LEHI, Utah — Utah brides thought a new company was going to honor contracts made through a Lehi-based event venue company after the business’s sudden closure left couples and companies without a venue or a refund – now, they are back to square one.
Thousands of dollars are gone, 2,800 events have been canceled, hundreds of companies and couples have been impacted – and one Utah-based event company is at the bottom of it all, NOAH’s Event Venues.
“The locations are all closed, brides are scrambling… consumers are losing a lot of money,” said Jane Rupp, Utah Better Business Bureau President.
“We started hearing about this in about August, and then we started getting complaints coming in and our other location of Better Business Bureaus started getting complaints,” Rupp continued. “They were saying that they paid money and the locations were closing around the country… then it just all imploded.”
On Thursday, the nationwide venue company shuttered following a bankruptcy filing and months of continued revenue decline.
A Utah judge’s ruling brought operations to a dead stop, leaving hundreds of engaged couples and companies scrambling to find new venues without funds and without warning.
“Frustration, scatterbrained, what do we do?” said Sheryl Cansino a bride who booked space in the South Jordan venue for her June wedding.
“We saved for almost two years and we booked a year before, so having to start over with four months is, it’s almost like there are no words for it,” said Sheryl.
Sheryl and her fiancé paid NOAH’S more than $2,000 dollars for their venue. They will say ‘I do’ in 136 days, they just don’t know where.
“We have guests coming from out of state and internationally so changing our date isn’t an option,” Sheryl said.
On Monday, Sheryl received an email that reignited her hopes for her dream wedding.
A new company had announced they were stepping in to take over operations of the South Jordan location, and intended to honor any contracts made through NOAH’S.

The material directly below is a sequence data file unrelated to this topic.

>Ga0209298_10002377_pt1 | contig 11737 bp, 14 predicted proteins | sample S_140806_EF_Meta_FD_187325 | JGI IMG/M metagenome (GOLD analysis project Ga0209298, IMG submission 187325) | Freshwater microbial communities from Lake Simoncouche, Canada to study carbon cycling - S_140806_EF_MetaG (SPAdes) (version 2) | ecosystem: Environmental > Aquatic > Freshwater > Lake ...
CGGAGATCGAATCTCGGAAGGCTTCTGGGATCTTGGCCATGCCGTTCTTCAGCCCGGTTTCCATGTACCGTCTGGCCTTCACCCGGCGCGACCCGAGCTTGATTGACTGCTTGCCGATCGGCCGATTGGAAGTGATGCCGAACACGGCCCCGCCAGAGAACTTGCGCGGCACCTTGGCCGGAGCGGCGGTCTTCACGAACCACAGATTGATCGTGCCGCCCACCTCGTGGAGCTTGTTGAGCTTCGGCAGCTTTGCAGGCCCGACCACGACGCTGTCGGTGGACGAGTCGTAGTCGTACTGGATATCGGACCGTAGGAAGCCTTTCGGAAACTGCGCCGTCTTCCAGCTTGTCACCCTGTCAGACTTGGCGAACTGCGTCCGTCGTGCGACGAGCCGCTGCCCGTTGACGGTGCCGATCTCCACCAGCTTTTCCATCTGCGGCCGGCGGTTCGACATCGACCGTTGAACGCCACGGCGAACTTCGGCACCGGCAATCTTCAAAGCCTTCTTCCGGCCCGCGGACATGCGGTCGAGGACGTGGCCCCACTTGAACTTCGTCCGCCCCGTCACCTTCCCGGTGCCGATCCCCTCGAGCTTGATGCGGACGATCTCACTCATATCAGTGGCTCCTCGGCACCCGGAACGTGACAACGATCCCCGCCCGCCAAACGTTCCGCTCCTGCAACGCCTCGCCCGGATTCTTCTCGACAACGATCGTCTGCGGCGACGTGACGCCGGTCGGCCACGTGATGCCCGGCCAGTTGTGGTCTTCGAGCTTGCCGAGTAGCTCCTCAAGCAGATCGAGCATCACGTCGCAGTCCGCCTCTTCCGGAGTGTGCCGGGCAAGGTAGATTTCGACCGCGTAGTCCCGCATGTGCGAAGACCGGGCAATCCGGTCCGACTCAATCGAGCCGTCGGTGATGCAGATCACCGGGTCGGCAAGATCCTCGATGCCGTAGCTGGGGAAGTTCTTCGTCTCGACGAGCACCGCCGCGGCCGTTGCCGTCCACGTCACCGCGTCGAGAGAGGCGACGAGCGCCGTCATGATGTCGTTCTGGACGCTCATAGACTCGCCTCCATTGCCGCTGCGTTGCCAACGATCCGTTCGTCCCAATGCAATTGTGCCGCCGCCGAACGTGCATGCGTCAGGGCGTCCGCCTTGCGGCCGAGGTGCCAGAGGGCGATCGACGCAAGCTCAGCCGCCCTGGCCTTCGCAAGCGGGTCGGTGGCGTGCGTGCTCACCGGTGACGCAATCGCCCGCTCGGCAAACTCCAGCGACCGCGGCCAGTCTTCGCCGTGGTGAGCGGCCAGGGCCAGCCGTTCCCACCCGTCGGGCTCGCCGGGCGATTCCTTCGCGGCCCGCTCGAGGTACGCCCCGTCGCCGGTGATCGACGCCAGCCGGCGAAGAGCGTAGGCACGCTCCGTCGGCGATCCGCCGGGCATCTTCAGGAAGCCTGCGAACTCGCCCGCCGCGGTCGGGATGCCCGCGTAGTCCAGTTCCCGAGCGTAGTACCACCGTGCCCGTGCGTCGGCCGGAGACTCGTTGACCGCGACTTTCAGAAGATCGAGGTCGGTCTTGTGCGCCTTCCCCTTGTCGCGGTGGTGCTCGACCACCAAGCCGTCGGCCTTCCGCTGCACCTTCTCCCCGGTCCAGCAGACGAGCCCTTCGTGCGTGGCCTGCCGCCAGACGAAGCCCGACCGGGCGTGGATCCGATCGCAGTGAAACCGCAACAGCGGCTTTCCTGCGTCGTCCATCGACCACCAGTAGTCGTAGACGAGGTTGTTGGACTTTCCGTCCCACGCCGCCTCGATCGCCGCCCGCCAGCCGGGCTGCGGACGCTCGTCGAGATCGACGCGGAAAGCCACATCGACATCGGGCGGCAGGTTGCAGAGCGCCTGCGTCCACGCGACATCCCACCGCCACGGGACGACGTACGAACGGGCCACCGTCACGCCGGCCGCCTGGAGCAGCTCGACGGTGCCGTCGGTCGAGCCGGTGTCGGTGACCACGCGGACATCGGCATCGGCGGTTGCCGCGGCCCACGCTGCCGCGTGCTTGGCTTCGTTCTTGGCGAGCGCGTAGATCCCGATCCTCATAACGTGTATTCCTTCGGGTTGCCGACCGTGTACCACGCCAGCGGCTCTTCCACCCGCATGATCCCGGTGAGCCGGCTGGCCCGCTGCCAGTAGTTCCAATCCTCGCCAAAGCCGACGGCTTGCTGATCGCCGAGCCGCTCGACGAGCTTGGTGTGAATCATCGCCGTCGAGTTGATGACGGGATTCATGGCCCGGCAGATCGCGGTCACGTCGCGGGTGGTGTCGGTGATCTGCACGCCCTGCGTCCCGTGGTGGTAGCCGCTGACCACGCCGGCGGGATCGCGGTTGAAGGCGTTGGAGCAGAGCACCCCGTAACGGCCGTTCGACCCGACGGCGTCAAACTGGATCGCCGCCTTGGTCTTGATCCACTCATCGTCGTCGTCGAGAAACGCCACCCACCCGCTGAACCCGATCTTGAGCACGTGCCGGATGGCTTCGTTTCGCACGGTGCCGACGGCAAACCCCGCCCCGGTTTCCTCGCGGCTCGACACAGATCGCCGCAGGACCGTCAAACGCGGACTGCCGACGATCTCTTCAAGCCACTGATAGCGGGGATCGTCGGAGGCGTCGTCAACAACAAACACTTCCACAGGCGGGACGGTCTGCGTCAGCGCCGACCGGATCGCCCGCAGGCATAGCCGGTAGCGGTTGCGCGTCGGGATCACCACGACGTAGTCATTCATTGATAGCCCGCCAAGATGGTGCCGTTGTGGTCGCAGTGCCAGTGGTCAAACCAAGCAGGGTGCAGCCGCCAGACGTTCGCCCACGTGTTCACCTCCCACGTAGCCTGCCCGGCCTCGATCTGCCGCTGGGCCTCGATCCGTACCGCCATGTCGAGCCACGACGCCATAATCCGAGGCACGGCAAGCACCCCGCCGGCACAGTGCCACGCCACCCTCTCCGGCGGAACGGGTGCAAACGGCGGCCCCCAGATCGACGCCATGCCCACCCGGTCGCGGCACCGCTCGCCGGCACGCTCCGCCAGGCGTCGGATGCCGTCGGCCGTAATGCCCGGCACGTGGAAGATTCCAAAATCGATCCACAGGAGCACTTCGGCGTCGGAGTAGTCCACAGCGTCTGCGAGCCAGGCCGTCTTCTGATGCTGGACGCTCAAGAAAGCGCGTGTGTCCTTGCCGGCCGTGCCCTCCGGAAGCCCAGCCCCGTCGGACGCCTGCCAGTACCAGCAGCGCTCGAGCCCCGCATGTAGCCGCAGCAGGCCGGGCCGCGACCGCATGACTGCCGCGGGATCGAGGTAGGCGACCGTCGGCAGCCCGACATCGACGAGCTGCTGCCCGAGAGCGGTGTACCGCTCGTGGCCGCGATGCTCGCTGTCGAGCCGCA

A woman by the name of Kate Jensen, swooping in to save the day with a new company called ‘SLC event venue.’
“There was new management, I even spoke with the new manager that was going to take over,” Sheryl said.
In the email (read below), Kate identified herself as a former NOAH’S employee who had been with the company for 12-years. She told clients she had approached NOAH’S and the South Jordan building owners, to take over as an operator.
She continued saying all NOAH’S contracts would be honored, so long as clients signed a new contract under her and sent any future payments to the SLC event venue.
“She had her own signature, company signature [on the email],” Sheryl said. “She sounded really confident.”
Come Wednesday morning, Sheryl received another email from Kate that left her disappointed all over again.
Kate wrote, “I am devastated to tell you that 2 out of the 10 owners of the physical building decided to not allow me to take over as a new operator.”
“You will need to find other options,” Kate continued (read the full email below).
“Having to hear that’s not happening anymore, that was like false hope that’s been given to us,” said Sheryl. “This should have been figured out before we were told this was going to happen.”
Sheryl also said the Wednesday email “seemed a little sketchy compared to the one sent on Monday.”
“The email this morning was under the NOAH’S email,” Sheryl said. “Almost like [SLC event venue] was a fake company that was still running under [NOAH’S] name.”
Sheryl’s suspicions were right, it technically wasn’t the ‘same company’… but it was the same family.
Based on findings from a June 2019 lawsuit, in which investors accused NOAH’S of fraud and being a Ponzi scheme, NOAH’S employed several family members and operated all 42 locations under a single bank account.
That account had three signatories, one of whom was NOAH’S long-time employee and national sales director, Kate Jensen.
Jensen is also listed as the CEO’s daughter.
“It’s misleading,” Sheryl said.
Now, with frustrations at a paramount, Sheryl is still holding out hope for her big day.
“To start over is just ridiculous,” said Sheryl. “It’s just scrambling to find a place that’s open and willing to help out.”
The Better Business Bureau said it is common for companies to file for bankruptcy and then start a new business. They also said unfortunately, in this case, there aren’t many consumers can do to protect themselves – other than their research.
On Monday, FOX 13 spoke with an attorney representing NOAH Corp., he said, “the downfall was quick and unexpected,” and the chances of clients getting their money back were “not good.”
FOX 13 reached out to Jensen; she has not returned our request for comment.